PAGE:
Friday, September 23, 2011

NASA satellite about to crash-land - but where?

This is NASA's old research satellite that is expected to come crashing down through the atmosphere on Saturday, Australian time. (AP Photo/NASA) AP

FRAGMENTS from an old NASA satellite are hurtling towards Earth, while the exact site of the crash-landing remains a mystery.

The US space agency has stressed that the risk is "extremely small" of any of the 26 chunks expected to survive the fiery re-entry into Earth's atmosphere hitting one of the planet's seven billion people.

The Upper Atmosphere Research Satellite (UARS), which weighs more than five tonnes, is expected to re-enter the Earth's atmosphere at 1058 AEST tomorrow.

The US-based Centre for Orbital and Re-entry Debris Studies estimates re-entry could occur up to seven hours before or after this time.

The satellite's flight path includes several passes over Australia.
The editor of the Australian Space News website Jonathan Nally said the satellite poses a negligible threat to life and property on Earth.
"Most of the satellite will burn up on re-entry, with perhaps as many as 26 stronger or harder small pieces surviving to reach the surface," Nally said in a statement.
"But with the majority of the Earth comprising oceans or uninhabited (or very sparsely populated) remote regions, the chances are overwhelming that any pieces ofUARS that survive re-entry will fall harmlessly and never be seen again."

NASA said on its website the satellite would re-enter "sometime during the afternoon or early evening of September 23 (US time)".

"It is still too early to predict the time and location of re-entry with any more certainty, but predictions will become more refined in the next 24 hours."

The influence of solar flares and the tumbling motion of the satellite make narrowing down the landing a particularly difficult task, experts said as the internet lit up with rumours of where and when it would fall.

The US Department of Defense and NASA were busy tracking the debris and keeping all federal disaster agencies informed, a NASA spokeswoman said.

The Federal Aviation Administration issued a notice on Thursday to pilots and flight crews of the potential hazard and urged them to "report any observed falling space debris to the appropriate (air traffic control) facility and include position, altitude, time and direction of debris observed," CNN said.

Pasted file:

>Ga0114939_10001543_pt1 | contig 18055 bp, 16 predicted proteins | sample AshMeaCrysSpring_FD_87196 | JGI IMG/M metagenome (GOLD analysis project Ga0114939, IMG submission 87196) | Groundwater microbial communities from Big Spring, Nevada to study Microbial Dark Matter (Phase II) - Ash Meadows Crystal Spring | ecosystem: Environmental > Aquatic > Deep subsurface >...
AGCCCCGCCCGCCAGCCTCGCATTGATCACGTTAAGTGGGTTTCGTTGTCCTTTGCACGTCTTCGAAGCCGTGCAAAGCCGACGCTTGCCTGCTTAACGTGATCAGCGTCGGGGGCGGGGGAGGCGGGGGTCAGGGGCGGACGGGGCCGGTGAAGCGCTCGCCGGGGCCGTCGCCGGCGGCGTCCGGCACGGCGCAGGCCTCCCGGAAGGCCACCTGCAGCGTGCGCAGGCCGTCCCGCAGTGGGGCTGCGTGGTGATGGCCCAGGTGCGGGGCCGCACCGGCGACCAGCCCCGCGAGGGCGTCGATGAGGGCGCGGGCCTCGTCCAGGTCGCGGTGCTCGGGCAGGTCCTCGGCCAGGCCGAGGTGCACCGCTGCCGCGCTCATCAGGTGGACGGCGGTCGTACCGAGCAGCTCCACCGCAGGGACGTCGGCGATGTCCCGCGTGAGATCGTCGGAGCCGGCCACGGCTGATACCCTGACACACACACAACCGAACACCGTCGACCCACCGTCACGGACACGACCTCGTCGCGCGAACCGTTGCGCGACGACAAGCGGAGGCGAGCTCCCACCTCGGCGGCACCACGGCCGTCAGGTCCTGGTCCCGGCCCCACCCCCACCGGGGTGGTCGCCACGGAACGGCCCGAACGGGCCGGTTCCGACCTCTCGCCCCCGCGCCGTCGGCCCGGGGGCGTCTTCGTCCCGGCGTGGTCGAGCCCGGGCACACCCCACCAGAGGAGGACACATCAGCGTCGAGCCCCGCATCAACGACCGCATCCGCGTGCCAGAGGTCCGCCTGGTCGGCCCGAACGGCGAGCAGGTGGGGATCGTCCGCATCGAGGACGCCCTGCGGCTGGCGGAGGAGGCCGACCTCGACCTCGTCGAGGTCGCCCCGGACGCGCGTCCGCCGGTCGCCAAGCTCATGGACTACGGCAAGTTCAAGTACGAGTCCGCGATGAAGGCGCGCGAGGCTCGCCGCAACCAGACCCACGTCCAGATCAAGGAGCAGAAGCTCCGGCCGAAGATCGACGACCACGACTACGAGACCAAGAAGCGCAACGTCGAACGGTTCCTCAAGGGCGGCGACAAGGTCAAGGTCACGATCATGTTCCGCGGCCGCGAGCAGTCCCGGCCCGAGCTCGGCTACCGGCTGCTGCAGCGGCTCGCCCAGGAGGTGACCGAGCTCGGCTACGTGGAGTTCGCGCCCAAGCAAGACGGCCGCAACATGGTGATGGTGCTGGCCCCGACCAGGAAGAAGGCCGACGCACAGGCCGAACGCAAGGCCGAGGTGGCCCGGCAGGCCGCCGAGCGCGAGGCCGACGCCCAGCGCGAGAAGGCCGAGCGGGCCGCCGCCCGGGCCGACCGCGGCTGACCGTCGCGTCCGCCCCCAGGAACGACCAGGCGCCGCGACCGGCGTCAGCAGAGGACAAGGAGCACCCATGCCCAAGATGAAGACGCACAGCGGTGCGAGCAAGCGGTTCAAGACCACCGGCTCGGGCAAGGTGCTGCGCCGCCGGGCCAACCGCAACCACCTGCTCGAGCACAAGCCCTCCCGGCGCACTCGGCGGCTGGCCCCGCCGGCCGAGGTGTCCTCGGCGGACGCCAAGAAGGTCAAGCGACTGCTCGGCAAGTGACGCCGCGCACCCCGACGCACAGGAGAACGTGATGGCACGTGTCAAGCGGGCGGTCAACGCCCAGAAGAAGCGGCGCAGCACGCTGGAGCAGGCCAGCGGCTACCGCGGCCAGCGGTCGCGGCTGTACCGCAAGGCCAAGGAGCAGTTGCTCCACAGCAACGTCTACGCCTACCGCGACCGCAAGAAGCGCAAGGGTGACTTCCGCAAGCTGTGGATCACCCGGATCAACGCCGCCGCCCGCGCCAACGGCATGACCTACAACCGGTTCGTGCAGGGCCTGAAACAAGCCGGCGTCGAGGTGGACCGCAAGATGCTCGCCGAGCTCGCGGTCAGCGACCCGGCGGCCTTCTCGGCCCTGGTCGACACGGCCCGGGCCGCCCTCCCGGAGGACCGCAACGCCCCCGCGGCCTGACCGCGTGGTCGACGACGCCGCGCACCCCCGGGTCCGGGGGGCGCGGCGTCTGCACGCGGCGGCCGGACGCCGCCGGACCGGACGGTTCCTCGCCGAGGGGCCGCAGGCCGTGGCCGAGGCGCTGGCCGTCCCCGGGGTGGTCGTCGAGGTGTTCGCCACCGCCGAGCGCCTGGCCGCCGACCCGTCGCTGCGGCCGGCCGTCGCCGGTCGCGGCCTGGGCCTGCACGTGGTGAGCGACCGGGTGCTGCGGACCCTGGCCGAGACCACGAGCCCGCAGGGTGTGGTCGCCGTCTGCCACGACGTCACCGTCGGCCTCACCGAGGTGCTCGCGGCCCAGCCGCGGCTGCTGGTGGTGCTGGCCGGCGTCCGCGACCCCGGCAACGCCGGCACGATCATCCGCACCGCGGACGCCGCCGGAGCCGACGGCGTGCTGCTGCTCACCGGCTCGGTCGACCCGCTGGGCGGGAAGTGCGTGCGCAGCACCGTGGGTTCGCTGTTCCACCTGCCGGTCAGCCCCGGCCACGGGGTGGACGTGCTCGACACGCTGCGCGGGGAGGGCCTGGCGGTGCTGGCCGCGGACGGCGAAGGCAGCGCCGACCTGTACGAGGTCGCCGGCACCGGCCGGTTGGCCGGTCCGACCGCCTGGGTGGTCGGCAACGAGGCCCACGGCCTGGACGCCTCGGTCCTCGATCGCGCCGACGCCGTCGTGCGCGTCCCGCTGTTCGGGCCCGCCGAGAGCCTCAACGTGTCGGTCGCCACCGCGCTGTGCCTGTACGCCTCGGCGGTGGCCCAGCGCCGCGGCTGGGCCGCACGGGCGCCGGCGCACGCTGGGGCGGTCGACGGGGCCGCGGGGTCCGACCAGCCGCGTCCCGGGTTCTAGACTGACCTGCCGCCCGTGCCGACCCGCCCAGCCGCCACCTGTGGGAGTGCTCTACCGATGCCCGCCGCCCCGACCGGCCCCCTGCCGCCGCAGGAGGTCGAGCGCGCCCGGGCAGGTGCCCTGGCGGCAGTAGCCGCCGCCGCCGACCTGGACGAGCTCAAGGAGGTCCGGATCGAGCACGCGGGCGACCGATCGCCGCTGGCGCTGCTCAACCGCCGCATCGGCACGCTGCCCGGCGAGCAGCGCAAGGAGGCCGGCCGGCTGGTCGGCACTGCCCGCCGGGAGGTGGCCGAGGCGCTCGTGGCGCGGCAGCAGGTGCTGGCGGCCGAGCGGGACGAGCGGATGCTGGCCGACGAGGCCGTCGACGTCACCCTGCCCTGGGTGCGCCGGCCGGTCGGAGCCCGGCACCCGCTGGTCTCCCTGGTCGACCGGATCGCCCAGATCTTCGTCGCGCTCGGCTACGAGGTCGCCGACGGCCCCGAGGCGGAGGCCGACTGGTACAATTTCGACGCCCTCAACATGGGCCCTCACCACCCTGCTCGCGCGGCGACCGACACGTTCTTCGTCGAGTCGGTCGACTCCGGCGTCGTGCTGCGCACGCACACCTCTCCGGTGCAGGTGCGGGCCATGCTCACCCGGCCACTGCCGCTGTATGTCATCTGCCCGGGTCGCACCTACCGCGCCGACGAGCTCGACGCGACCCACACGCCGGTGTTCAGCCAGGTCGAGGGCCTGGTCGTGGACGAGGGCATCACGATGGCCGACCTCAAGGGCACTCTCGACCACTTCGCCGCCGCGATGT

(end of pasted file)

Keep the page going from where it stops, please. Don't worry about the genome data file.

Orbital debris experts say space junk of this size from broken-down satellites and spent rockets tends to fall back to Earth about once a year, though this is the biggest NASA satellite to fall in three decades.

NASA's Skylab crashed into western Australia in 1979.

The surviving chunks of the tour-bus sized UARS, which launched in 1991, will include titanium fuel tanks, beryllium housing and stainless steel batteries and wheel rims.

The parts may weigh as little as one kilogram or as much as 160kg, NASA said.

Orbital debris scientists say the pieces will fall somewhere between 57 north latitude and 57 south latitude, which covers most of the populated world.

The debris field is expected to span 800km.

NASA has also said that in 50 years of space exploration no one has ever been confirmed injured by falling space junk.

The craft contains no fuel and so is not expected to explode on impact.

"No consideration ever was given to shooting it down," NASA spokeswoman Beth Dickey said.

NASA has warned anyone who comes across what they believe may be UARS debris not to touch it but to contact authorities for assistance.

Space law professor Frans von der Dunk from the University of Nebraska-Lincoln's College of Law told AFP that the United States will likely have to pay damages to any country where the debris falls.

"The damage to be compensated is essentially without limit," von der Dunk said, referring to the 1972 Liability Convention to which the United States is one of 80 state signatories.

"Damage here concerns 'loss of life, personal injury or other impairment of health; or loss of or damage to property of States or of persons, natural or juridical, or property of international intergovernmental organisations,'" he said, reading from the agreement.

However, the issue could get thornier if the debris causes damage in a country that is not part of the convention.

"The number of countries so far theoretically at risk is rather large, so there may be an issue if damage would be caused to a state not being party to the Liability Convention," he said.